Heli hero’s mission


A high-altitude Queenstown chopper pilot – decorated for his bravery in Nepal – is using his new-found fame as a fundraising tool.

Jason Laing added to his growing lustre in Nepal after rescuing dozens of climbers and sherpas trapped by an earthquake-triggered avalanche on Mt Everest in April.

“I was just doing my job,” he tells Mountain Scene.

Laing’s become better-known in New Zealand after he flew over quake-ravaged villages for TV One’s Sunday current affairs programme.

The documentary showed him receiving a Nepalese search and rescue bravery award on International Everest Dayu, marking the anniversary of Kiwi Sir Edmund Hillary and Tenzing Norgay’s first conquest of the world’s highest mountain.

He received the award following a calamitous avalanche on Everest in April last year.

While other pilots refused to fly, Laing long-line out four survivors and 13 dead climbers.

He also took an unconscious climber off a nearby mountain at 6250 metres.

Laing, the first New Zealand chopper pilot to operate in Nepal, says the Hillary connection has helped him become well-known over there.

He says he’s happy to leverage his increasing recognition in NZ to help post-quake fundraising.

He and legendary Wanaka mountain guide Guy Cotter packed out a Queenstown bar two weeks ago for a fundraiser that raised almost $9000 to help charities that are rebuilding villages and providing aid to refugees.

Following a speech last week to the Rotary Club of Queenstown, Rotarians expressed interest in helping fund a new helicopter rescue system for Nepal.

Costing $50,000 it would be the safest system in the world, he says.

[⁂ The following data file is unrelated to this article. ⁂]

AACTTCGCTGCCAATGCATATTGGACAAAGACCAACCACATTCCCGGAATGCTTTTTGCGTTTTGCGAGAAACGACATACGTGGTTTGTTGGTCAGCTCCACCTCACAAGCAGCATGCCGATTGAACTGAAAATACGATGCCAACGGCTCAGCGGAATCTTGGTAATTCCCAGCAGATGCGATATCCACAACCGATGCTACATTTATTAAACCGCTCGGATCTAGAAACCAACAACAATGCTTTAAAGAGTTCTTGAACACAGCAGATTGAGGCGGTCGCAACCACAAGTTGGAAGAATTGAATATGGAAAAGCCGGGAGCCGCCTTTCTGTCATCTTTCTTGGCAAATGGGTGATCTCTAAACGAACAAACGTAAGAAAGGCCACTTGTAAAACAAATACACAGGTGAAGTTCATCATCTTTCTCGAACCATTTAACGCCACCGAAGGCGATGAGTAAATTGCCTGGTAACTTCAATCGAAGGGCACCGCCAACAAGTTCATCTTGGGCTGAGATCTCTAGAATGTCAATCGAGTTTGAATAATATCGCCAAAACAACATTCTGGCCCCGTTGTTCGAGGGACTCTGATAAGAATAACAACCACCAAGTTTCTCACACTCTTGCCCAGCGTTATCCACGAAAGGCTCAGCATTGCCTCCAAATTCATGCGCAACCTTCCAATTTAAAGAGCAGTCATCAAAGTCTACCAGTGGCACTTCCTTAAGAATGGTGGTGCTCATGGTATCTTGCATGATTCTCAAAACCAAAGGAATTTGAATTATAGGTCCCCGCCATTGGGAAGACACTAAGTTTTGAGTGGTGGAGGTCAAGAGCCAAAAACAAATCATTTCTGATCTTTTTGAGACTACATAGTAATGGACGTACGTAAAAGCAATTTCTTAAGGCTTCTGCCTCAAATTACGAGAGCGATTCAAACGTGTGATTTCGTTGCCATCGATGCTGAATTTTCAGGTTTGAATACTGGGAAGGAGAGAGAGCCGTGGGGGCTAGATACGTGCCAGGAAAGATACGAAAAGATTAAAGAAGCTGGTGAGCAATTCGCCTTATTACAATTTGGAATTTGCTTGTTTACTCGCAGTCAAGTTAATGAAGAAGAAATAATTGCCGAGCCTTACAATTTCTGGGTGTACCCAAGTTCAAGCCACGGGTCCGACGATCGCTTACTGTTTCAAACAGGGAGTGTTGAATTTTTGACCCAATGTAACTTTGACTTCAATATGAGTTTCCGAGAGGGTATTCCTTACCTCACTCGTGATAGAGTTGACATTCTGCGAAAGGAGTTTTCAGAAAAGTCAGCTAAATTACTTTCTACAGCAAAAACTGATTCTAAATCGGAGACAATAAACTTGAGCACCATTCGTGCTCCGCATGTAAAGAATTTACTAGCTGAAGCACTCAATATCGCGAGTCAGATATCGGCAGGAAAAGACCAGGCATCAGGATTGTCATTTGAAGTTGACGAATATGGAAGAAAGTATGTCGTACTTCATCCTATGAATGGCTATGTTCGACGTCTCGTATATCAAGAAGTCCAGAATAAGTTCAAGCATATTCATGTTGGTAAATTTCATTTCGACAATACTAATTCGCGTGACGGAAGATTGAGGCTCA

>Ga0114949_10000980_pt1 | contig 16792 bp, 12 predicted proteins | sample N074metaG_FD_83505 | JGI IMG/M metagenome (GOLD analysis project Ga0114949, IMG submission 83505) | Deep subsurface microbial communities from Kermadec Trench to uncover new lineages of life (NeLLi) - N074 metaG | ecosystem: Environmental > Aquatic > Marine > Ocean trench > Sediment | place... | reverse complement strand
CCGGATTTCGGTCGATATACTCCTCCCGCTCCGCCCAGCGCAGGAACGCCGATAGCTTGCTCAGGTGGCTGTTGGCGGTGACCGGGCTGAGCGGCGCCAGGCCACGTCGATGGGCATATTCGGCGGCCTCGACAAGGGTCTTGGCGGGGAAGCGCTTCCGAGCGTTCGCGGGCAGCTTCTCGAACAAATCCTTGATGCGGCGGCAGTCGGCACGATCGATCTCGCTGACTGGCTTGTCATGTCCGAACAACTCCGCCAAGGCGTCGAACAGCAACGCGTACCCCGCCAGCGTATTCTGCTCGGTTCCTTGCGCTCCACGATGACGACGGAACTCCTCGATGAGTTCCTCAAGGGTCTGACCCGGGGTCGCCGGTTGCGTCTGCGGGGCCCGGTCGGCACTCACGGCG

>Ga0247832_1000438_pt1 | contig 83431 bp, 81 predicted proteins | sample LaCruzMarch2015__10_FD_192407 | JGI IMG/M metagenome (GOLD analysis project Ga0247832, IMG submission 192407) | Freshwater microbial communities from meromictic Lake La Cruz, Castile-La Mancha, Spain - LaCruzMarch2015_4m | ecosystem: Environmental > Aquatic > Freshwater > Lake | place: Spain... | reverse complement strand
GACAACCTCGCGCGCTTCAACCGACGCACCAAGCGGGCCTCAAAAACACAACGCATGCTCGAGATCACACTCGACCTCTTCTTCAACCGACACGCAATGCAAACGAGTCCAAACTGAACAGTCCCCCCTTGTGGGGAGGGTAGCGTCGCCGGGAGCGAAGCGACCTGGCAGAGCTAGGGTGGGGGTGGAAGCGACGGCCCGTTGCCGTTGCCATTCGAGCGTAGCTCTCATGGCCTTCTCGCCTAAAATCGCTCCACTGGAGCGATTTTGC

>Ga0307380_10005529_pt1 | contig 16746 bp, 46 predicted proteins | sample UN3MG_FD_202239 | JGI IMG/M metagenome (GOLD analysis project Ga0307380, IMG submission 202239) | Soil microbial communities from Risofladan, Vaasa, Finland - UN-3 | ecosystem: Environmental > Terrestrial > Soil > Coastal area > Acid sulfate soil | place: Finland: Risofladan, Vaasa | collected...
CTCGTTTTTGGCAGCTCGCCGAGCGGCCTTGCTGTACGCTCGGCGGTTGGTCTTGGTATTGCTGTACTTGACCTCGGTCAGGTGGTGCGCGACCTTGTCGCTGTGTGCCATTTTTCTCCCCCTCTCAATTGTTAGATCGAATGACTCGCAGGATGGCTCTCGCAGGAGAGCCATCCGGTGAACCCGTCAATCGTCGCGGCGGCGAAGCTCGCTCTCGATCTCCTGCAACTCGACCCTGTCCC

Laing’s also inviting Queenstowners to a fundraising talk he and Hillary’s mountaineer son Peter are giving at Cromwell’s Golden Gate Lodge next Friday.

Organised by Cromwell College, the function will raise money to restore a quake-ravaged school in Phortse which was built by Hillary senior.

Laing’s also keen to explore the idea of building a shed for specialised mountain rescue equipment in Nepal, similar to one used by Lakes District Air Rescue Trust (LDART) at Queenstown Airport.

This would complement efforts that a Swiss-based alpine rescue federation is making to set up a similar organisation in Nepal, he says.

LDART has already donated a long line he uses over there.

Laing’s also working very closely with the Himalayan Trust set up by Sir Edmund Hillary in 1960.

Meanwhile, he’s encouraging Kiwis to return to Nepal now that the tourist ban has been lifted.

“Nepal needs tourists, trekkers and climbers to spend money.

“Don’t be scared of the place – the place is not absolutely devastated.”

To reserve tickets to the Jason Laing/Peter Hillary fundraising function on July 24 in Cromwell, call 03-445-1815 or 03-445-1387